This project proposes a solution to the problem of Russian sarcastic comments detection. A corpus of Russian-language comments was formed with binary markup: whether the comment is sarcastic or not. The problem was solved using three natural language processing approaches: TF- IDF and Logistic Regression, Recurrent Neural Networks, Transformers. A comparative analysis of the results of these approaches was carried out.
Sarcasm recognition topic is popular nowadays. A lot of articles devoted to the sarcasm recognition theme have been published since 2010. Although there was actually no one of them to be about Russian sarcastic comments recognition.
This project proposes a solution to the problem of Russian sarcastic comments detection. A corpus of Russian-language comments was formed with binary markup: whether the comment is sarcastic or not. The problem was solved using three natural language processing approaches: TF-IDF and Logistic Regression, Recurrent Neural Networks, Transformers. A comparative analysis of the results of these approaches was carried out.
The link to the github repository is here.
To build the corpus of Russian sarcastic and non-sarcastic comments we decided to use the text-based English news headlines corpus (here is a link to the website, where the text-based English news headlines corpus could be downloaded). We have translated to Russian and then we have cleared all the samples. As the result we have got 9554 sarcastic and 10479 non-sarcastic translated samples.
But we had the idea that the corpus we want has to be more "Russian", has to have some exclusively Russian sarcastic statements that appears due to Russian mentality. That's why we decided to use also another corpus – the corpus of Russian jokes (here is a link to the website, where the corpus of Russian jokes could be downloaded). The corpus is huge: 130204 samples. These jokes we would like to consider as Russian sarcastic statements, because every Russian joke has Russian-sarcastic emotional background.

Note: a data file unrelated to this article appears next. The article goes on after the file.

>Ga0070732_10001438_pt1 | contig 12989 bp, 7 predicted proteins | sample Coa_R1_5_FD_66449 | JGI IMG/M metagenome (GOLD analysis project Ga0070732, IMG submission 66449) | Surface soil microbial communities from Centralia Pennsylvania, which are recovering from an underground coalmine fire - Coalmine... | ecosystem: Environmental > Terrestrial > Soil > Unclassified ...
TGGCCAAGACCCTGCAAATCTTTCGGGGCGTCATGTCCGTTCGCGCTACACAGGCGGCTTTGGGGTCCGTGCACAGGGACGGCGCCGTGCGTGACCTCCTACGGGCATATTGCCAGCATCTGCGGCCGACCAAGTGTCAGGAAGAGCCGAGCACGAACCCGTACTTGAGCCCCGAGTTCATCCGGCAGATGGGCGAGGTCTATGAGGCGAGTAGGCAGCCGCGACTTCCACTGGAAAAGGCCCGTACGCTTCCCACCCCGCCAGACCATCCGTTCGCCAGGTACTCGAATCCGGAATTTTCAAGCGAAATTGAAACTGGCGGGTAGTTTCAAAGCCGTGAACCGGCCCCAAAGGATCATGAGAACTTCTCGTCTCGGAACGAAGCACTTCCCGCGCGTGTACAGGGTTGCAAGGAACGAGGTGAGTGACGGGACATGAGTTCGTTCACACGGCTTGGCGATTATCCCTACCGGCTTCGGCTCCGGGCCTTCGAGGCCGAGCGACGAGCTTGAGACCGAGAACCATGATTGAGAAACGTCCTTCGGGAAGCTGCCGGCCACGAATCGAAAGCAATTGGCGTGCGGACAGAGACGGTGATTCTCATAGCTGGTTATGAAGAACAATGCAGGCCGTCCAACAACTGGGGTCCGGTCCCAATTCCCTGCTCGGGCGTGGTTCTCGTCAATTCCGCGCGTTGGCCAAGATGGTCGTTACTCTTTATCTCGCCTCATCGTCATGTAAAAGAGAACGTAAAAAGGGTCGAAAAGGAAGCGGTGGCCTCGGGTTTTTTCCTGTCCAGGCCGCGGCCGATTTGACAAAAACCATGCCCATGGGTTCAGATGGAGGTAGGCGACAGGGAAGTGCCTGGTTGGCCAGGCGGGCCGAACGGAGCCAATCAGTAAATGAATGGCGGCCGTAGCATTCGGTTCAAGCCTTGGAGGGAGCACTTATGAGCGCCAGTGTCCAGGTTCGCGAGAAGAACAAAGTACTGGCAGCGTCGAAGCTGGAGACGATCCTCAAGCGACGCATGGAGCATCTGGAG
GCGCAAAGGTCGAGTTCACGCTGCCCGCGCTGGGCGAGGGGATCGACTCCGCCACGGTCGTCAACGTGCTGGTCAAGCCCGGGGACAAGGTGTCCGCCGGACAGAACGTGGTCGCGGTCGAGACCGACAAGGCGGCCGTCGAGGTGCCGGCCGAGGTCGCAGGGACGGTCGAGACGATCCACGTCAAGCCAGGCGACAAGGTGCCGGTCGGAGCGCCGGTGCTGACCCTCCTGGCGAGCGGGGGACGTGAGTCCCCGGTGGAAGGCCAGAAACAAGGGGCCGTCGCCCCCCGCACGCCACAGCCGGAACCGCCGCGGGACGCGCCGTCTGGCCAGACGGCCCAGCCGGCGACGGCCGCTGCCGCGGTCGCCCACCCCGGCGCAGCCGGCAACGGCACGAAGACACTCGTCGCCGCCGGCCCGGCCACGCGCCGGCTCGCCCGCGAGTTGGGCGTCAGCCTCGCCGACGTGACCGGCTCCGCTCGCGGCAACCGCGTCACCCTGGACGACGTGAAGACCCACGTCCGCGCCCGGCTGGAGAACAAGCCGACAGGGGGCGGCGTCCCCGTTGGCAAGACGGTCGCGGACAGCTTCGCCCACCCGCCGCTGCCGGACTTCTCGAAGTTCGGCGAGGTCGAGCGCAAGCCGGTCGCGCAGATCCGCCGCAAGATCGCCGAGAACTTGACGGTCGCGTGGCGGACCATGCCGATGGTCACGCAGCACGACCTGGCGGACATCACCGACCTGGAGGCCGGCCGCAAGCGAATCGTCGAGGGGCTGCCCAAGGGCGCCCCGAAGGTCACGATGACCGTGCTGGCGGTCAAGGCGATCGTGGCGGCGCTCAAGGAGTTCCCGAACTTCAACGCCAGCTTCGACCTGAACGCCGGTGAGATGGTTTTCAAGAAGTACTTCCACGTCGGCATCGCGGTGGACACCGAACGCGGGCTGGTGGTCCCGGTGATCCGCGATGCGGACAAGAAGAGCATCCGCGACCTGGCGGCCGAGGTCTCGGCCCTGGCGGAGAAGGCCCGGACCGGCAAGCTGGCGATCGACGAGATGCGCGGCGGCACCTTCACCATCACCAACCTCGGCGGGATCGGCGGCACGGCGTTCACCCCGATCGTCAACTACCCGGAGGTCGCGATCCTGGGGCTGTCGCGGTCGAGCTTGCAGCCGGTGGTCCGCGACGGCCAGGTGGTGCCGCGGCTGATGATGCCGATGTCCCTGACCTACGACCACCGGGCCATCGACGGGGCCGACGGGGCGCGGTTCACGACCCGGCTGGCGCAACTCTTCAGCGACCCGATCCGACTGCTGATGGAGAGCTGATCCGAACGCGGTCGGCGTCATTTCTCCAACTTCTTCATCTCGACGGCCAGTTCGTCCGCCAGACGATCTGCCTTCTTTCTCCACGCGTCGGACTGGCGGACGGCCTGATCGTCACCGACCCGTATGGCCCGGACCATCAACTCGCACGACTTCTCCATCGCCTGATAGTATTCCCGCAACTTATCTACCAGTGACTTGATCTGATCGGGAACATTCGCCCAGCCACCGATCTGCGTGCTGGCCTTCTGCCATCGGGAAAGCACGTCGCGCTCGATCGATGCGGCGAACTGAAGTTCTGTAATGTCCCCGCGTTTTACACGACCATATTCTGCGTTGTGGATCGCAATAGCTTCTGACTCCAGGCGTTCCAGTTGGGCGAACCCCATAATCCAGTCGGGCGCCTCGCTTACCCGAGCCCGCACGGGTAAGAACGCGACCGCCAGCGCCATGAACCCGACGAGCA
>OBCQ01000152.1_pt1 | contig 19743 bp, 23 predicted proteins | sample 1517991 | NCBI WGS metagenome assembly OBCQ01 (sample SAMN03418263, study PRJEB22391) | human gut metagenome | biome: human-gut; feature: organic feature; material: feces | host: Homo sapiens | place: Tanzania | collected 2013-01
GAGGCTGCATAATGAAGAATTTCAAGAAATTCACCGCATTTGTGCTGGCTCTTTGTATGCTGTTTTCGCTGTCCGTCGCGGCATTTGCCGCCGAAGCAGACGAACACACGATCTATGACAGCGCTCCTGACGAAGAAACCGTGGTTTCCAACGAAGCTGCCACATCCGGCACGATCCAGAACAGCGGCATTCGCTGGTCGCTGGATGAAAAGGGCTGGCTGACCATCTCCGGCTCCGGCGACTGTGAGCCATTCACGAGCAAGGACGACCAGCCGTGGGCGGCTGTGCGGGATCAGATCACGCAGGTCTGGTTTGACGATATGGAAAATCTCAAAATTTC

Finally, the corpus we made consisted of 5000 translated sarcastic samples and 5000 Russian jokes – as sarcastic comments (labelled 1), and 10000 translated non-sarcastic samples as non-sarcastic comments (labelled 0). Thus we have get the corpus of 20000 balanced comments.
The split of the dataset to the train, valid and test samples is presented on the following table.
We decided to use three train models: TF-IDF with Logistic Regression, Recurrent Neural Network and Transformer.
As for RNN, it was attempted to use a relatively good quality, and most importantly, lightweight glove model "navec" (here you can find navec glove model). Using the glove model, we will build a dictionary and tokenize (converting text strings into sequences of numbers) every comment. In this case, the size of the vocabulary was limited to 30,000 words.
As for transformer, we used pre-trained BERT type transformer. The rubert-tiny2 (sentence encoder model) model was chosen for classification. As a result, the pre-trained tokenizer and model were loaded from huggingface (here you can find rubert-tiny2 model). For classification, it was necessary to add a fully connected layer.
The evaluations (F1-score) of presented methods on the testing set are showed in a folowing table.
The third approach – Transformers – has the higher score of detection, than Recurrent Neural Networks which showed the result close to the score of the baseline Logistic Regression.
In respect that the presented model is the first model capable to detect Russian sarcasm, the received results are quite encouraging for the further researches connected to this field.
Dmitry Davidov, Oren Tsur, Ari Rappoport Semi-supervised recognition of sarcastic sentences in twitter and amazon // Proceedings of the Fourteenth Conference on Computational Natural Language Learning, Association for Computational Linguistics, 2010.
Roberto González-Ibánez, Smaranda Muresan, Nina Wacholder Identifying sarcasm in Twitter: a closer look // Proceedings of the 49th Annual Meeting of the Association for Computational Linguistics: Human Language Technologies: short papers-Volume 2, Association for Computational Linguistics, 2011.
Stephanie Lukin, Marilyn Walker Really? well. apparently bootstrapping improves the performance of sarcasm and nastiness classifiers for online dialogue // Proceedings of the Workshop on Language Analysis in Social Media, 2013.
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Nabeela Altrabsheh, Mihaela Cocea, Sanaz Fallahkhair Detecting sarcasm from students' feedback in Twitter // Design for teaching and learning in a networked world, Springer International Publishing, 2015.
Debanjan Ghosh, Weiwei Guo, Smaranda Muresan Sarcastic or not: word embeddings to predict the literal or sarcastic meaning of words // Proccedings of the 2015 Conference on Empirical Methods in Natural Language Processing, Accociation for Computational Linguistics, 2015.
Mondher Bouazizi, Tomoaki Otsuki A pattern-based approach for sarcasm detection on twitter // IEEE Transl., 2016.
S.K. Bharti, et al. Sarcastic sentiment detection in tweets streamed in real time: a big data approach // Digital Communications and Networks, 2016.